Battery-electric and LNG fueled tugs to serve LNG Canada’s Kitimat terminal

Written by Nick Blenkey
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Image: LNG Canada

HaiSea Marine, a partnership formed between Canada’s Haisla Nation and North Vancouver, B.C.-based Seaspan ULC, has won a major contract with LNG Canada to build and operate escort tugs and harbor tugs required for its export facility in Kitimat, B.C.

The contract will see HaiSea Marine will provide ship-assist and escort services to LNG carriers navigating Douglas Channel and approaches in Kitimat Harbour. The neighboring Gitxaala Nation and Gitga’at Nation will also benefit from the project.

The escort and harbor tugboats are being designed by Vancouver-based naval architects and marine engineers Robert Allan Ltd. (RAL) and feature leading edge technology. The harbor tugs will be battery electric powered, while the larger escort tugs will be LNG dual-fueled.

The ElectRa 2800

At 28 meters in length, with approximately 70 tonnes bollard pull and 5,240 kWh of battery capacity each, the first-of-class ElectRA 2800 battery-electric harbor tugs will perform the majority of their ship-berthing and unberthing missions on battery power. Bollard pull is primarily used for measuring the strength of tugboats, with most commercial harbor tugs having around 60 to 65 tonnes-force.

With ample clean hydroelectric power available in Kitimat, the harbor tugs will be able to recharge from dedicated shore charging facilities at their berths between jobs, effectively reducing emissions to near-zero. Because of their battery propulsion, they are also expected to be exceptionally quiet, both onboard and underwater.

The RAstar 4000 DF

LNG Canada say the larger RAstar 4000 DF vessels will be the most powerful Azimuth Stern Drive (ASD) escort tugs on Canada’s west coast, and will rank among the world’s highest-performing escort tugs.

At 40 meters in length and with over 95 tonnes of bollard pull, they will generate indirect forces of approximately 200 tonnes.

The RAstar 4000 DF escort tugs will perform the majority of their missions using natural gas as their primary fuel. This allows major emissions reductions compared to conventional diesel tugs of the same power, in compliance with the most stringent emissions standards in the international marine industry.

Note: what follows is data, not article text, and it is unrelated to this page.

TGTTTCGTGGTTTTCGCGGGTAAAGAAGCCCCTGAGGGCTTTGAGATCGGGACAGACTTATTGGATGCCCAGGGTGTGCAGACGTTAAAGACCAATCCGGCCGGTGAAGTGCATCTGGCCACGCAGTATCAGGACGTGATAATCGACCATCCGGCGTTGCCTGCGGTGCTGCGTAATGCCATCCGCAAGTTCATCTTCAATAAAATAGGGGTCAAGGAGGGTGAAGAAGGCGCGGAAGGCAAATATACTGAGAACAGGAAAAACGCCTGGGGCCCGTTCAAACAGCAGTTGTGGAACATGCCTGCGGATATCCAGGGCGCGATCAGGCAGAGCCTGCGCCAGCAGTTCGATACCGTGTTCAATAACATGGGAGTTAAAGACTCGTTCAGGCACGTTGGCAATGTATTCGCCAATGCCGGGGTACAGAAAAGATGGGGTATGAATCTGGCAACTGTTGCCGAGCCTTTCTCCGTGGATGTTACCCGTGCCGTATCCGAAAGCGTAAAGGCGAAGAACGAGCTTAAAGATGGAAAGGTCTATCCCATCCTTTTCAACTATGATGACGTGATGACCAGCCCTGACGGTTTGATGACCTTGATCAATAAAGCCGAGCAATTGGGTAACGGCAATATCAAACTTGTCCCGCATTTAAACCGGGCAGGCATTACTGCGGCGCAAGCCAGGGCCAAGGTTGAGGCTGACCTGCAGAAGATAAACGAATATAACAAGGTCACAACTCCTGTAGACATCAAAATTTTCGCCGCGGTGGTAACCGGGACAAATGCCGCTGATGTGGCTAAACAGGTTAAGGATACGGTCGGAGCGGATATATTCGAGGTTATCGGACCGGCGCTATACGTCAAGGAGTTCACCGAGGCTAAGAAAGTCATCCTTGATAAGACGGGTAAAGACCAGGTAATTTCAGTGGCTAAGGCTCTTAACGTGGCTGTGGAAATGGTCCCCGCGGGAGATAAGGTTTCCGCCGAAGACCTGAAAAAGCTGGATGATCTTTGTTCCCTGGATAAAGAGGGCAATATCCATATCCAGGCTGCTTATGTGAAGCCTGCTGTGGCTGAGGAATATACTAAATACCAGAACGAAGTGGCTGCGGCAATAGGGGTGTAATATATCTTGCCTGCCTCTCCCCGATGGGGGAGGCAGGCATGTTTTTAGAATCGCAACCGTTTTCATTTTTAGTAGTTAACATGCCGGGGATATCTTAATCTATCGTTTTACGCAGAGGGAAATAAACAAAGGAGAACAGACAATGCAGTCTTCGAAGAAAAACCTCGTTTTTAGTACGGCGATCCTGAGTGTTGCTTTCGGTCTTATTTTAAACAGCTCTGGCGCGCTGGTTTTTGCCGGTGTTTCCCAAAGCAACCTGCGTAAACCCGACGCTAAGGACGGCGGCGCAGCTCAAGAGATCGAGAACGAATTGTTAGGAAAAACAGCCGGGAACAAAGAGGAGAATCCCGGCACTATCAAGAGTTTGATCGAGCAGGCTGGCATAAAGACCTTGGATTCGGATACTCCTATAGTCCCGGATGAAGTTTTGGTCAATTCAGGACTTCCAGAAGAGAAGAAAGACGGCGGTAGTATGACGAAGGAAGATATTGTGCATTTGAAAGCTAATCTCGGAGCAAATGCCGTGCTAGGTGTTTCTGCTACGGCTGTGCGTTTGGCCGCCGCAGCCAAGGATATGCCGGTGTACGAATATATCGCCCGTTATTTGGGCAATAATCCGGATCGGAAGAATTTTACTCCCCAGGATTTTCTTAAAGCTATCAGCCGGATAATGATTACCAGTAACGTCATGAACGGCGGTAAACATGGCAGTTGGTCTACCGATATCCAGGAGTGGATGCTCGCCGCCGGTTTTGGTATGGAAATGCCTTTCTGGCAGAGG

In addition to these environmental benchmarks, the escort tugs will be capable of pollution response/oil spill recovery, fire fighting of marine terminal fires, person overboard response, and emergency towage of vessels.

“As majority owner of HaiSea Marine, we’re excited about the opportunities Haisla members will have working locally in the marine industry,” says Crystal Smith, Chief Councillor of the Haisla Nation. “It’s extremely important to us that aside from being one of the most powerful tug fleets on the west coast, it will also be one of the greenest ever assembled, anywhere.”

HaiSea’s Senior Project Manager, Captain Jordan Pechie, says the new partnership is a perfect fit. “Seaspan and the Haisla have hundreds of years of combined experience in these waterways,” he notes. “Our mandate is to operate at the highest level of safety and environmental standards, which will allow this legacy to thrive for generations to come.”

RAL President and CEO Mike Fitzpatrick also welcomes the opportunity to work with the Haisla Nation, noting that his firm already has a long-standing relationship with Seaspan. “We value highly the many quality shipyards with whom we have forged close working relationships over many years, and who have helped immeasurably to demonstrate the quality of our brand,” he says.

The new tugs will arrive well in time for LNG Canada’s first cargo at mid-decade.

“The ElectRA 2800 and RAstar 4000 DF tugboats will be a welcome sight in Kitimat Harbor and Douglas Channel,” says Captain Mark Turner, LNG Canada’s Marine Superintendent. “They represent our commitment to federal and provincial authorities, First Nations, communities and joint venture partners, and demonstrate our operational safety philosophy, environmental stewardship with respect to zero emissions and underwater noise mitigation.”

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